Two senators came forward with information that Senate Majority Leader Mitch McConnell (R-KY) is likely planning to hold a vote to acquit President Trump if impeachment makes it to the Senate.
CNN reported that “Republicans want to have a vote on acquittal — to clear the President of the charges against him — not simply rely on a 51-vote threshold procedural motion to dismiss the hotly disputed case.”
Sen. John Cornyn (R-TX) told CNN that it would “make more sense” to vote on the actual impeachment articles rather than to dismiss impeachment outright.
The CNN report asserted that “one of the senators, speaking anonymously, said McConnell would not call a vote on a motion to proceed to the impeachment articles unless he knew he had the 51 votes needed to end the trial, which would then set up a final vote on the articles themselves.”
McConnell himself has not indicated his plans either way but appears to be weighing the options. McConnell told reporters this week:
It could go down the path of calling witnesses and basically having another trial or it could decide — and again, 51 members could make that decision — that they’ve heard enough and believe they know what would happen and could move to vote on the two articles of impeachment. Those are the options. No decisions have been made yet.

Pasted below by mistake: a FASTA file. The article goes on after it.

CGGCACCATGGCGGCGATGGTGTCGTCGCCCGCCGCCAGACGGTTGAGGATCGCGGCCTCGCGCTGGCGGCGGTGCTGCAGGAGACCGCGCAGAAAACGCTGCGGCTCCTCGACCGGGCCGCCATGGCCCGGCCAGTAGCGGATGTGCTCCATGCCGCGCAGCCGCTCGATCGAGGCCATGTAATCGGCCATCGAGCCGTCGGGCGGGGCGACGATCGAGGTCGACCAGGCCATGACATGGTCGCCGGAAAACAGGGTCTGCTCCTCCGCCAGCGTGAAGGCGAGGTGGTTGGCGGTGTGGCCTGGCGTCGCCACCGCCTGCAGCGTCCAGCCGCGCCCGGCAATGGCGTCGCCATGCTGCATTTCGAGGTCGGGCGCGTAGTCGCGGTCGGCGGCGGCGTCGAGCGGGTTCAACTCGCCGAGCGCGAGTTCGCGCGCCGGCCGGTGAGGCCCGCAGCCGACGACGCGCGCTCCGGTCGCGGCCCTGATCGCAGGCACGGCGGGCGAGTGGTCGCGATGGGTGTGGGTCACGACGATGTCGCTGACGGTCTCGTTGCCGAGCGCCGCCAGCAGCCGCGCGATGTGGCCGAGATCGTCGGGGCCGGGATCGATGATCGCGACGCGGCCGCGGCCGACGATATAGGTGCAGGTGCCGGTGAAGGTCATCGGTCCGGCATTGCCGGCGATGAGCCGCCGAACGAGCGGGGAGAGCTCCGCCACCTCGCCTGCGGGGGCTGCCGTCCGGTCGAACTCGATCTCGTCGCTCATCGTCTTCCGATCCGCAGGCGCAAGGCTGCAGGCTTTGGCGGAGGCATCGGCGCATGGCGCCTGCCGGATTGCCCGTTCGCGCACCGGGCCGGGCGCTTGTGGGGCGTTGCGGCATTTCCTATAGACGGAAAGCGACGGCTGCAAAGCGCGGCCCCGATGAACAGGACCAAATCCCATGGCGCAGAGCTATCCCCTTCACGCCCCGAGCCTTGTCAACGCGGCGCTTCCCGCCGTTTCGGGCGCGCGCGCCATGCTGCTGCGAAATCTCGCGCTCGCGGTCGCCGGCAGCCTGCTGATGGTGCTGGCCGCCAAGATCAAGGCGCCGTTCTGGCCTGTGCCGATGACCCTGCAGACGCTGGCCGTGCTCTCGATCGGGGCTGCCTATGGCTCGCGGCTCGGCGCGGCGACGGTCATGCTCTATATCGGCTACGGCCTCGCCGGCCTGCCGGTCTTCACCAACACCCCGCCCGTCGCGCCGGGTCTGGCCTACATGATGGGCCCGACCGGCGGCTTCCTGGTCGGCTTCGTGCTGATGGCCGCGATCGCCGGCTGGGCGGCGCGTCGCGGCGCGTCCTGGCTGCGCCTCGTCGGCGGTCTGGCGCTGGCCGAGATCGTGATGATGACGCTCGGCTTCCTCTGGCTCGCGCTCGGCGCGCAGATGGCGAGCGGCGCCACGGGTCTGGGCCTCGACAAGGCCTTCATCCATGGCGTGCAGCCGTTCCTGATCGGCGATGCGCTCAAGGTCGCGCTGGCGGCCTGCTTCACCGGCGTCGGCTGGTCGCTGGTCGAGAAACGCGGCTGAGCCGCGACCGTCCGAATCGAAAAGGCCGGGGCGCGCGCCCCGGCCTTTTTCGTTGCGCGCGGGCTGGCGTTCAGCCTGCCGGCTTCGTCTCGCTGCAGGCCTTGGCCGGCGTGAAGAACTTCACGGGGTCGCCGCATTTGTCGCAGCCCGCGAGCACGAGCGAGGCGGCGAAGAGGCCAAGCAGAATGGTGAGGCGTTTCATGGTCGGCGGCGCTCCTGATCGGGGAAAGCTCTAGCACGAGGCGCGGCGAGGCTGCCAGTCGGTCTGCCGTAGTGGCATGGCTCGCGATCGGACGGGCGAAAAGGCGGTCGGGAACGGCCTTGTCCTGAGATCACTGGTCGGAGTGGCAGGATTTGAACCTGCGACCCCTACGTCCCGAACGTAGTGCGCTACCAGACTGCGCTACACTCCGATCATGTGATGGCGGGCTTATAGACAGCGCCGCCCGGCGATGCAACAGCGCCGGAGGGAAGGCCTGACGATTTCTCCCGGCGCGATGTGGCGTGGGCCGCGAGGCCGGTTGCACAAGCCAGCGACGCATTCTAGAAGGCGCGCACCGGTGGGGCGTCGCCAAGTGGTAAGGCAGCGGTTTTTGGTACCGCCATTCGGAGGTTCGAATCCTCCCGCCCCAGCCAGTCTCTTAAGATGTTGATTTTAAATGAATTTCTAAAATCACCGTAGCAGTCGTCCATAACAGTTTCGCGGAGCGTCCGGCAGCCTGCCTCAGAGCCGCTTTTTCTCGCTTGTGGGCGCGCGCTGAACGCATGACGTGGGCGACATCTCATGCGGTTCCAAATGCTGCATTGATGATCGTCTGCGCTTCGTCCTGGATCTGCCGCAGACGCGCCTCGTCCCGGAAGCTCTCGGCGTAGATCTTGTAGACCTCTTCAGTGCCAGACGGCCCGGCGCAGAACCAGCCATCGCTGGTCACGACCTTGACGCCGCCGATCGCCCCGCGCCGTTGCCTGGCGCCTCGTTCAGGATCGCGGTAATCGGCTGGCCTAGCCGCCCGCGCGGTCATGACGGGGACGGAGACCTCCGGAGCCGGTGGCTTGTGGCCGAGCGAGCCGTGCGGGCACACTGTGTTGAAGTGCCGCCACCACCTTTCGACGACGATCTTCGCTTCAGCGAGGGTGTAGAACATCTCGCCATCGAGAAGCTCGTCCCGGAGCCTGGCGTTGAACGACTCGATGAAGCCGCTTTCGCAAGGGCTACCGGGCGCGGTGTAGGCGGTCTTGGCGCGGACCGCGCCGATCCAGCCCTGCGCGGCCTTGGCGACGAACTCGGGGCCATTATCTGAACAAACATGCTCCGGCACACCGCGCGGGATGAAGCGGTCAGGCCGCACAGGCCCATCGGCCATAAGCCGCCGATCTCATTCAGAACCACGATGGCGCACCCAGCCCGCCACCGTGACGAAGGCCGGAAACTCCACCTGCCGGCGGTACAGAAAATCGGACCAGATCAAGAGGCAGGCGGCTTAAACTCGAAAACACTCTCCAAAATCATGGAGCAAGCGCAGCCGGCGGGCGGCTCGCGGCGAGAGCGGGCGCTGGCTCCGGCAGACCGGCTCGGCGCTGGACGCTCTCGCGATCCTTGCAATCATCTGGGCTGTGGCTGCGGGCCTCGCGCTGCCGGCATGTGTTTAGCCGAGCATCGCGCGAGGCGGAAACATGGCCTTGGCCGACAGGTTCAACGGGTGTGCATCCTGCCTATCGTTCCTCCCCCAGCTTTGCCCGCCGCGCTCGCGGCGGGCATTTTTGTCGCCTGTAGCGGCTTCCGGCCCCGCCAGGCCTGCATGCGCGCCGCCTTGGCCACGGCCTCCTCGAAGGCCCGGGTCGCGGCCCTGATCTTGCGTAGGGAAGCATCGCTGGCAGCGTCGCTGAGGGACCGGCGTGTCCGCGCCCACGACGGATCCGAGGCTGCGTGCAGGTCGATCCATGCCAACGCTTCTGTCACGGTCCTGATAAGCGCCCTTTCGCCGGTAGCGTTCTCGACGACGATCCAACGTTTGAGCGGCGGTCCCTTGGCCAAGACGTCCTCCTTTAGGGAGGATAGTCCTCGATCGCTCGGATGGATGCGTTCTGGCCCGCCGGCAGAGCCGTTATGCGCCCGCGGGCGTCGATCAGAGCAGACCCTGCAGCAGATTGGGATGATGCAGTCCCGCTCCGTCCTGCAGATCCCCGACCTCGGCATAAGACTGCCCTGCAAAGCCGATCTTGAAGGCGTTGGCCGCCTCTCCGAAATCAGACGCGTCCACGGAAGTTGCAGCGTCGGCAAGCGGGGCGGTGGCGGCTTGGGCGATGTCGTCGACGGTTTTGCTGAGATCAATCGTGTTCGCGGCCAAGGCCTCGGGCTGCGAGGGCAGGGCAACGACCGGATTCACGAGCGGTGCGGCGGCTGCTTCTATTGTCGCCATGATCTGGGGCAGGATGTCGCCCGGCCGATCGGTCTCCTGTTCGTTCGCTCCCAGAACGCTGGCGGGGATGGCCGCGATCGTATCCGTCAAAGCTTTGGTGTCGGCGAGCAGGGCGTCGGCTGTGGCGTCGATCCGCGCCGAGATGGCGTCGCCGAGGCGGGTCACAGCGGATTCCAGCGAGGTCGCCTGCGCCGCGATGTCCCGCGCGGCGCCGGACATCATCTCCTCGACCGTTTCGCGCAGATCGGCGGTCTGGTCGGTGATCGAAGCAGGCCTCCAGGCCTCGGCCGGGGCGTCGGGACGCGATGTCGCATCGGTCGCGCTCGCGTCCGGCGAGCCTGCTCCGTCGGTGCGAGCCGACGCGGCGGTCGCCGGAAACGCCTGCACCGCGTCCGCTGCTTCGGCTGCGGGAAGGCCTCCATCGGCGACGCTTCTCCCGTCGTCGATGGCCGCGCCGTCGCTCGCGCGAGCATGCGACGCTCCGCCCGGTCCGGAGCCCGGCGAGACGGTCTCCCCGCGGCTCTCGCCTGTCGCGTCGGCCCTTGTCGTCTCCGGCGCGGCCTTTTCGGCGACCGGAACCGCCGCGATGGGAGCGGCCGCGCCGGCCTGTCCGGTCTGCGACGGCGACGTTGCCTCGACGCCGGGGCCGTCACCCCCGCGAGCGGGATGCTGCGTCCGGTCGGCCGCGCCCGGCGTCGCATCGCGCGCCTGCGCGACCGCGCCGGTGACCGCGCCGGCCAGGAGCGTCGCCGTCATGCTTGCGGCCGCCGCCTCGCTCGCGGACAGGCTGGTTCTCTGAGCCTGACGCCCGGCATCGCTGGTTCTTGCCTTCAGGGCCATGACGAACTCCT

On Friday, the House Judiciary Committee voted to advance the two articles of impeachment — abuse of power and obstruction of Congress — to a full House vote, bringing impeachment one step closer to the Senate.
In preparation for a Senate impeachment, some are already calling for Sen. McConnell to recuse himself, with Rep. Karen Bass (D-CA) leading the charge, saying “McConnell should recuse himself” due to his announcement that “everything I do during this [impeachment] I’m coordinating with the White House counsel.”